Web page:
Day Thirty Nine
In sobriety I get to decide how I want to be treated, and as long as my expectations are reasonable, it works out better for everyone involved.
As previously discussed, boundaries are lines in the sand that create healthy space between individuals, for the good of their relationship.
They help us heal, they communicate our needs, and they stop others from having to tiptoe around us for fear of emotionally destabilising us. I know I’ve been guilty in the past of having intense emotional reactions as a result of expecting others to be mind-readers. We are not mind-readers, and that’s why we need this level of communication with those we care about.
It can be painful; we have to look at where we have been betrayed in the past. We need to look at how we have been harmed by our lack of boundaries, or how we have not recognised other people’s boundaries. For me, I believed there was a scarcity of love, and if I had boundaries I would feel neglected – not recognising that boundaries are a deeply loving thing to do for sustainable relationships (unlike the instant gratification ones I talked about yesterday). When I continue withstanding behaviours that are causing me harm rather than addressing them, it puts me in a position to martyr myself, and fall into self-pity. It’s usually more harmful to the relationship, and I will begin to resent the person. I can avoid this with a simple template for setting boundaries with others:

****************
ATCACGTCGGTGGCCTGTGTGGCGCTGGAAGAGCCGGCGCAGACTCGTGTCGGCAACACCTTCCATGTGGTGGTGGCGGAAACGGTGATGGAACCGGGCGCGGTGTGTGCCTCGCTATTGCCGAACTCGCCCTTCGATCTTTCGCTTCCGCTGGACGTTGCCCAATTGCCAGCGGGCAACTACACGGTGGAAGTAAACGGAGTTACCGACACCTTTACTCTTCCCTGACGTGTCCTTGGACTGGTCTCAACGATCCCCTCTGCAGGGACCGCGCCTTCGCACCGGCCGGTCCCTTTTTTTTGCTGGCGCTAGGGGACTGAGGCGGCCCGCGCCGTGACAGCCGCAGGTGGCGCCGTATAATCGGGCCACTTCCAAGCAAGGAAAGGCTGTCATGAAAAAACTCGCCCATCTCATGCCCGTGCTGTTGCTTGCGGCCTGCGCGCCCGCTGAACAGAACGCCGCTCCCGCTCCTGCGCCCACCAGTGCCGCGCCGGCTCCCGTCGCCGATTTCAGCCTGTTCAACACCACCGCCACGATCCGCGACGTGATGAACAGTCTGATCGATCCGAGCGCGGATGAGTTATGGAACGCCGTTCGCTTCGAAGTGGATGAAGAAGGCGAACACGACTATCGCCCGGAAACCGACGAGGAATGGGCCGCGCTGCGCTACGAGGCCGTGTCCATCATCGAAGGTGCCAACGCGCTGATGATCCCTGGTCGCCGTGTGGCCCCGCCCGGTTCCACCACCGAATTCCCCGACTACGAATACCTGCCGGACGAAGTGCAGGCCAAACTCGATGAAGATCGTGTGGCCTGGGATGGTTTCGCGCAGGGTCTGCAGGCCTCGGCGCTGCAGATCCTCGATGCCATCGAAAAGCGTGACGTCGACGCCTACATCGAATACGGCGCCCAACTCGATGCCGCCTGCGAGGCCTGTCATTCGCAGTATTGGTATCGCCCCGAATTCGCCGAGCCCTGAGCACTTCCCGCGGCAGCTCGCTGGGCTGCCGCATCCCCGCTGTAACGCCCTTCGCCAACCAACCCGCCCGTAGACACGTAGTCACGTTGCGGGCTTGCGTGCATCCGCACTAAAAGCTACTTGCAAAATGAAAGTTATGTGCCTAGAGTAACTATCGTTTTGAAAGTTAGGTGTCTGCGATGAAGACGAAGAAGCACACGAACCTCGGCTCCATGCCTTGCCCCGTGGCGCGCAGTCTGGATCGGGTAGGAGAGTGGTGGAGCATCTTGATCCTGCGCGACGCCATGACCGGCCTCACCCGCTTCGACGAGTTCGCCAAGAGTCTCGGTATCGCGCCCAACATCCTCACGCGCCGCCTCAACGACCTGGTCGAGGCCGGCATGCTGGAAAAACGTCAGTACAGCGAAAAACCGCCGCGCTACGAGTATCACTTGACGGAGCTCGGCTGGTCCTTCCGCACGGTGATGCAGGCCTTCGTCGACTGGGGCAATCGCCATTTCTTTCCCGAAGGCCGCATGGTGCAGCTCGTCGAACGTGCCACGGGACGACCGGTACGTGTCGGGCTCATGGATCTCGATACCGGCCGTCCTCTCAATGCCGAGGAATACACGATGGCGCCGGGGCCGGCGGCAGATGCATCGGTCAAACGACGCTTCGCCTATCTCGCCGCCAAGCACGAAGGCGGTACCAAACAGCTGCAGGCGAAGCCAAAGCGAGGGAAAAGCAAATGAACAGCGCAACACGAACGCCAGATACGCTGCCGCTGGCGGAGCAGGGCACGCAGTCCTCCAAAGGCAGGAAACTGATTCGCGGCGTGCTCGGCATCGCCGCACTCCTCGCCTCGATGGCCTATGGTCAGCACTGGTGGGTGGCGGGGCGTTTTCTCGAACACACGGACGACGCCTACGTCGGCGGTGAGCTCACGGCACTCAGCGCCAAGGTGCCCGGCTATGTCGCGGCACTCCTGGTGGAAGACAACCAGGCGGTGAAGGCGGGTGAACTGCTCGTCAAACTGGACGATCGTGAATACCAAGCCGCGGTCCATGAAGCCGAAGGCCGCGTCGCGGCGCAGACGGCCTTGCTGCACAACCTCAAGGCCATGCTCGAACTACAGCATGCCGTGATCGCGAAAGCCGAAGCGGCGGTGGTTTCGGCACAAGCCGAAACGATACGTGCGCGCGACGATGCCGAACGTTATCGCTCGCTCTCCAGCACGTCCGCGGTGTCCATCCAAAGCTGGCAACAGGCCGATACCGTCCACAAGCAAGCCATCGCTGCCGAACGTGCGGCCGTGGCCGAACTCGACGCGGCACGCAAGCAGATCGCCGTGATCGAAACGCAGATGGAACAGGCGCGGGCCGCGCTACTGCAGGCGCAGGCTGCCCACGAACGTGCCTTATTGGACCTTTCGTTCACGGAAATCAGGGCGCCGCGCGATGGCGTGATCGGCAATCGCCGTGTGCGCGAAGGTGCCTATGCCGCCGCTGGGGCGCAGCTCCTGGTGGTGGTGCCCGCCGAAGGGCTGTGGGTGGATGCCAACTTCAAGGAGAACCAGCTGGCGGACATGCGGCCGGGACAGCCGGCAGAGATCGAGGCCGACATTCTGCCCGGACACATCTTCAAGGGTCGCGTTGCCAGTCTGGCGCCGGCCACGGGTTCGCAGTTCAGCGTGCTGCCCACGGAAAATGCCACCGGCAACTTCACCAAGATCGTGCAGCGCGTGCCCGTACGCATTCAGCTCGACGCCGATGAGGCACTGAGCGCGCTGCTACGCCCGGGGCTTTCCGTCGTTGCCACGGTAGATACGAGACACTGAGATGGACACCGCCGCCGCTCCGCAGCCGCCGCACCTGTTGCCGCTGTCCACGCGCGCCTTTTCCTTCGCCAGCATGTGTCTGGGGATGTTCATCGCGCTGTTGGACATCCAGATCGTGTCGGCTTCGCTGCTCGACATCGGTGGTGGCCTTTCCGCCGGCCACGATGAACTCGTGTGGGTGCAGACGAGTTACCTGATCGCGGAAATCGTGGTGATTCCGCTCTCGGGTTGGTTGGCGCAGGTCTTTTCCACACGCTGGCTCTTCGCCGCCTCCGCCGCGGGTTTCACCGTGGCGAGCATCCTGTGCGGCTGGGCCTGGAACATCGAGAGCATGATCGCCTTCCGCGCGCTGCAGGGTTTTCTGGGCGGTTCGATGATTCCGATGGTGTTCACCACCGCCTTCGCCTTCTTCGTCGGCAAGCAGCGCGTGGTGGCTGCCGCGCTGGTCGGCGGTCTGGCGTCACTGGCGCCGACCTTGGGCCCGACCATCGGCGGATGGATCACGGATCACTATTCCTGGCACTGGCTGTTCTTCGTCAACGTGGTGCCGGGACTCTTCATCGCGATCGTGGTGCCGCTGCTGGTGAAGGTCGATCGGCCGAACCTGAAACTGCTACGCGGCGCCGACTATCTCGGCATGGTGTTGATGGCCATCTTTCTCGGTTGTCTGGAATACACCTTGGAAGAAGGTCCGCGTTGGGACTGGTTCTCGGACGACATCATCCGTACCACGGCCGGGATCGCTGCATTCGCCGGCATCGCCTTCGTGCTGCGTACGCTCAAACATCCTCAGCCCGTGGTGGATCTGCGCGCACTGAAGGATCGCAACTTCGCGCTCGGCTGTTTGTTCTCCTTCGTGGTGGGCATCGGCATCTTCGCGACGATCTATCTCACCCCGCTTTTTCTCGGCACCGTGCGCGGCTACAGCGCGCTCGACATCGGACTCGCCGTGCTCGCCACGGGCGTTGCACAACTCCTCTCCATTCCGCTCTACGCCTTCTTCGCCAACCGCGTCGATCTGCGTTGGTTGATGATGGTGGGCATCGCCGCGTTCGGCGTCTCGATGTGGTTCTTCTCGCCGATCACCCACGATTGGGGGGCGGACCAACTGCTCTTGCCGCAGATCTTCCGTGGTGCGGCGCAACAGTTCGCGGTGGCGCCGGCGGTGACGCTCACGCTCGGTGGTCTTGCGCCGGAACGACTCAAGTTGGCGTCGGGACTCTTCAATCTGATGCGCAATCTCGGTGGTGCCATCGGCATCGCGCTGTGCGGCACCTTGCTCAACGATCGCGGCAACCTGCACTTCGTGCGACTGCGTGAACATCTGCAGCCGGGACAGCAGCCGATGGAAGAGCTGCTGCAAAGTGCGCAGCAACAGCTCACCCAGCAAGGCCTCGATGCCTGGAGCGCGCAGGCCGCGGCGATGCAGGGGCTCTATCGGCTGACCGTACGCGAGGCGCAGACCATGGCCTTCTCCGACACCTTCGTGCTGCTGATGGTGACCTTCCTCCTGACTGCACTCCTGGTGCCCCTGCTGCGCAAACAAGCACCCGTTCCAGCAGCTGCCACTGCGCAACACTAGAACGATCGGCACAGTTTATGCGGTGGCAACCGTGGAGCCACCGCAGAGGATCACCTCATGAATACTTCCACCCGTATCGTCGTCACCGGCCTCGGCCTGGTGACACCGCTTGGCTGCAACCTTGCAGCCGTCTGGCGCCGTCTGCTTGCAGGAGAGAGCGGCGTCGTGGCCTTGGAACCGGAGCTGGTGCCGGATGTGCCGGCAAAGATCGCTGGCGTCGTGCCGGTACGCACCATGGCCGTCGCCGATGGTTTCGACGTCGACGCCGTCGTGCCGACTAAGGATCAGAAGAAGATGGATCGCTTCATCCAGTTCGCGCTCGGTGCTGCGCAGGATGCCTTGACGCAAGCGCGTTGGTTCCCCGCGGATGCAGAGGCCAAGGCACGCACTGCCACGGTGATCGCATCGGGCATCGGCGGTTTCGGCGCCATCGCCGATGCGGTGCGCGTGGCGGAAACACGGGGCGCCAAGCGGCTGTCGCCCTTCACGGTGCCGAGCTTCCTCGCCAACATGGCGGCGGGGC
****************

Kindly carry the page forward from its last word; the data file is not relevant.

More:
“I have noticed [xyz]. When this happens I feel [xyz]. It makes me wish [xyz]. I need [xyz]. I will do [xyz]. This is important to me because [xyz].”
Are there any healthy boundaries you can implement to help your sobriety?
Three tiny things:
- Use the template above to practise how it feels to have a tough conversation around boundaries.
- Mend something that needs to be mended.
- Congratulate yourself on something you’ve done recently, big or small